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Discussion Starter · #1 ·
Alright I decided that I would try to make a false floor styled wooden box for my 97 GSX. I figured this would be less time consuming, cheaper, less intensive, and it is something I can do with my Dad which I haven't done much with recently. I was wondering if anybody has done this and had like a presketch or has all the dimensions. My only worry is the "banking" of the trunk as in each plastic interior piece has a distinctive curve to it. I'm trying to keep it as sealed as possible.

Basically what I have read was the basic MDF board from HomeDepot or such was sufficient for these boxes. Just verifying...

Also I was wondering if was worth it to Dynamat the bottom of the false floor or does that hurt the bass? I have plans to Dynamat the whole trunk so that should limit the interior. Another question would be when you dynamat don't you like checkerboard the dynamat on the back of whatever piece you want dynamatted or do you straight slab the whole piece up with dynamat?

I'm new to the audio side of cars so help would be greatly appeciated.
 

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You can do your idea but you cant just put a sub in a piece of MDF and drop it in your car and expect it to seal against your interior panels. A sub has to enclosed in a air-tight box. If you dont have much experience building boxes do some research, check out sites like crutchfield.com ect... the have how-to's on basic box building and explain the whole concept of audio.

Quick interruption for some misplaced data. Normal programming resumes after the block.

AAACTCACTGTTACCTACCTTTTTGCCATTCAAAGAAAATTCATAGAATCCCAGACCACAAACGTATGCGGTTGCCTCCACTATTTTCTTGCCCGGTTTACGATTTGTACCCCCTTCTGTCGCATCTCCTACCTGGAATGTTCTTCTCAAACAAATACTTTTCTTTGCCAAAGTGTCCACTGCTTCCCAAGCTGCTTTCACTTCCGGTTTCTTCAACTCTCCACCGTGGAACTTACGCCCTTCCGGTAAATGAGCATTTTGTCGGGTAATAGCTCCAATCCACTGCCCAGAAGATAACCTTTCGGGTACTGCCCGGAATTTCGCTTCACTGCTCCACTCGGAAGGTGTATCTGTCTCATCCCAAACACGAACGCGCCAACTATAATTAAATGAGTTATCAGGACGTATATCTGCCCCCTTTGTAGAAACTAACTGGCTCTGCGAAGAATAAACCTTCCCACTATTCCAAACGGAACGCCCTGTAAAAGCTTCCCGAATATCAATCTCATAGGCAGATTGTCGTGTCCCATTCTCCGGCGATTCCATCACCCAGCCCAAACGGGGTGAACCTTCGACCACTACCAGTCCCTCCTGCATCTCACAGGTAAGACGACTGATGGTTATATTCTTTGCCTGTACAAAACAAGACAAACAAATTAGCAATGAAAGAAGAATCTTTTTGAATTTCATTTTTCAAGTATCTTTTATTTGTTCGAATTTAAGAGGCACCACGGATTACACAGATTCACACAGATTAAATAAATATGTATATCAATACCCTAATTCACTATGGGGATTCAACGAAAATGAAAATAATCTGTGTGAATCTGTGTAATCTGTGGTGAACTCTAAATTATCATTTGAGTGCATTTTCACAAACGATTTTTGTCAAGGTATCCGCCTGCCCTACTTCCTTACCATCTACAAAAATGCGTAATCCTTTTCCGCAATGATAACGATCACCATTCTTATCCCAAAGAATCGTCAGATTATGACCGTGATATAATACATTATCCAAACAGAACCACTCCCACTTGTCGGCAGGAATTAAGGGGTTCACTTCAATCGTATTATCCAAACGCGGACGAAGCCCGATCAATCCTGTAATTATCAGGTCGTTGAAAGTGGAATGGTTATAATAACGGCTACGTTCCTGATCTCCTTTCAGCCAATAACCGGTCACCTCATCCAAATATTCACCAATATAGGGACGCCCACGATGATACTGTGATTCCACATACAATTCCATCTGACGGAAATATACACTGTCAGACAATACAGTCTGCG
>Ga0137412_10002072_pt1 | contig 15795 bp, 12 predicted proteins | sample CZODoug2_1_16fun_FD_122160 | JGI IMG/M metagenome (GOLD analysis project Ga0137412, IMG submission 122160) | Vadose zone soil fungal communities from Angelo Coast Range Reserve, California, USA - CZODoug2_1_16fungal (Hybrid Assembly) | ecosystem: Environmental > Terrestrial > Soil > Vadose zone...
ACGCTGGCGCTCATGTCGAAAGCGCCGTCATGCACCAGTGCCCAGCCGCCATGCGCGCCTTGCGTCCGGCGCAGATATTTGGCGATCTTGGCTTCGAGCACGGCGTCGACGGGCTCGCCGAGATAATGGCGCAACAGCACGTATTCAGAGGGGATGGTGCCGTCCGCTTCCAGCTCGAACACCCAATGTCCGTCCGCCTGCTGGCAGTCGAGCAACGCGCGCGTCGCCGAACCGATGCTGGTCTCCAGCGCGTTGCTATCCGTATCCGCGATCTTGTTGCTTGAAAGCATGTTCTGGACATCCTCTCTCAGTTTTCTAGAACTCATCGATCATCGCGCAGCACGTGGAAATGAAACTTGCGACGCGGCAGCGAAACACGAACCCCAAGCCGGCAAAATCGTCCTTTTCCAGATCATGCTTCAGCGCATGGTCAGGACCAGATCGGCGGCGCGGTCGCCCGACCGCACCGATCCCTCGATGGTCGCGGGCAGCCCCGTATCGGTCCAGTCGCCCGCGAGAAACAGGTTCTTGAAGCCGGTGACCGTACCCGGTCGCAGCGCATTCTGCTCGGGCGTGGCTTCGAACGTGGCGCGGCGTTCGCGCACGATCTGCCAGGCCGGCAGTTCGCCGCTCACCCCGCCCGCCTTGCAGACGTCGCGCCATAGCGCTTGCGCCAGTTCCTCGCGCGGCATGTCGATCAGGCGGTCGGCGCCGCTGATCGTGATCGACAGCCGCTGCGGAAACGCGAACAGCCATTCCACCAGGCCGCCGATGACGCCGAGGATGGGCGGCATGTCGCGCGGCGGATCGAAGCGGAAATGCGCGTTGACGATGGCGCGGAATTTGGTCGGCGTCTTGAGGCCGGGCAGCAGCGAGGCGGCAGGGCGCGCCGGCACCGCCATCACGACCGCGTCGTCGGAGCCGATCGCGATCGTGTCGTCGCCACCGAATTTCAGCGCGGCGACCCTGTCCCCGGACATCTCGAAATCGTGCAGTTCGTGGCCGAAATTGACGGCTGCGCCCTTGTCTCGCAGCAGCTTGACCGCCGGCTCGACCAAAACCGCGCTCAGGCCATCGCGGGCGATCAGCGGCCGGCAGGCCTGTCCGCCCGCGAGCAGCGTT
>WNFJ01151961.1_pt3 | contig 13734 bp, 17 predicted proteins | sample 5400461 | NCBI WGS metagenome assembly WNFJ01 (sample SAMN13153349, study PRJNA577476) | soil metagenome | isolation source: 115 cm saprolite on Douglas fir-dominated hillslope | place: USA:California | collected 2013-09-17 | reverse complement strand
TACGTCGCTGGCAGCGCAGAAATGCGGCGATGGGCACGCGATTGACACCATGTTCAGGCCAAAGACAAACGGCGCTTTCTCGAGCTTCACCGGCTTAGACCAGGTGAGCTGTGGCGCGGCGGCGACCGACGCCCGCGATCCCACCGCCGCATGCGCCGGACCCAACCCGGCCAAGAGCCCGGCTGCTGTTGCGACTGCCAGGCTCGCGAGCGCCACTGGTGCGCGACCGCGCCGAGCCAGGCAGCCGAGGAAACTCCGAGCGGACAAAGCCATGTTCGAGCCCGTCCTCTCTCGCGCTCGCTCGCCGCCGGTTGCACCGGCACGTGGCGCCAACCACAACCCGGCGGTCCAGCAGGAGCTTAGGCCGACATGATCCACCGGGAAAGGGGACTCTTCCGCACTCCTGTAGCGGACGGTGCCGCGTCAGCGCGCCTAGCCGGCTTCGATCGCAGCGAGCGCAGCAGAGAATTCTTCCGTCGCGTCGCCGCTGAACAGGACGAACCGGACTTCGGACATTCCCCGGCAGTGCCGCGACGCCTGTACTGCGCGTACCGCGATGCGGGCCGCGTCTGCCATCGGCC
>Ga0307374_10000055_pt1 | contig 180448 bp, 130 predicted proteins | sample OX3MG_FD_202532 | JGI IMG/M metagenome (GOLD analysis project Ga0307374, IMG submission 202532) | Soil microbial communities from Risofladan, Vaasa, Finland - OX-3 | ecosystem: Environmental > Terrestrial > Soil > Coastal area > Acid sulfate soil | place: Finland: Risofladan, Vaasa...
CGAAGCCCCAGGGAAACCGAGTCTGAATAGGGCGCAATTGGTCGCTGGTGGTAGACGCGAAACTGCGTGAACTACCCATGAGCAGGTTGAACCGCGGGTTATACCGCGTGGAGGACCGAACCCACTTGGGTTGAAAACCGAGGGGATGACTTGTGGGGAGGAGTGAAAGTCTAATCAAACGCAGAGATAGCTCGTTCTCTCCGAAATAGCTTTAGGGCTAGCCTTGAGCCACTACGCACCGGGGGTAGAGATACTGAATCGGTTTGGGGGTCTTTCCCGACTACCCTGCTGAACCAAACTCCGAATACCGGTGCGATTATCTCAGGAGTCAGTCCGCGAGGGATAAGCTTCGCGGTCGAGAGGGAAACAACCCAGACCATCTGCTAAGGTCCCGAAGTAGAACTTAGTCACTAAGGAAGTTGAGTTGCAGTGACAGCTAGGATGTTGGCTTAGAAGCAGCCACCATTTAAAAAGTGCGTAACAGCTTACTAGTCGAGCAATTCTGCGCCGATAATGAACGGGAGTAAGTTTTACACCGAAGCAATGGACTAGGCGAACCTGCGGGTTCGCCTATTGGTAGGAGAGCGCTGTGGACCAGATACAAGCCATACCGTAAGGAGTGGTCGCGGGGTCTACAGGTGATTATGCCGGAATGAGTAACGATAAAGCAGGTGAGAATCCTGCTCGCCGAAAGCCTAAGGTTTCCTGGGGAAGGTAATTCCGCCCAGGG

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I think what you're reffering to is called a "slap board"

A lot of black people used to do that back in the day. Earthquake subs were great for a "slap board"

By installing subwoofers in a infinite baffle enclosure, it gave you that ghetto "thump" in your trunk.

I wouldn't recommed that you use an IB enclosure unless you're using adequate IB subwoofers.
 

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Discussion Starter · #4 ·
I know the sealing part and all that I'm just going for that because it is a clean look and then you don't have some huge ugly looking box in your car.
 

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As far as the dynamat is concerned, I believe the principal in which it works is to add mass to a peticular surface in order to lower it's resonant frequency. In doing this, it eliminates that "buzz" from thin wall metal objects when the bass hits. In addition to that, I think the dynamat compound also impedes sound wave transfer. With that in mind, I would think the more the better, the trade-offs being cost and weight added to the car (Dynamat is heavy). I may be off in my understanding of this, so anyone feel free to add to/ correct my post.
 
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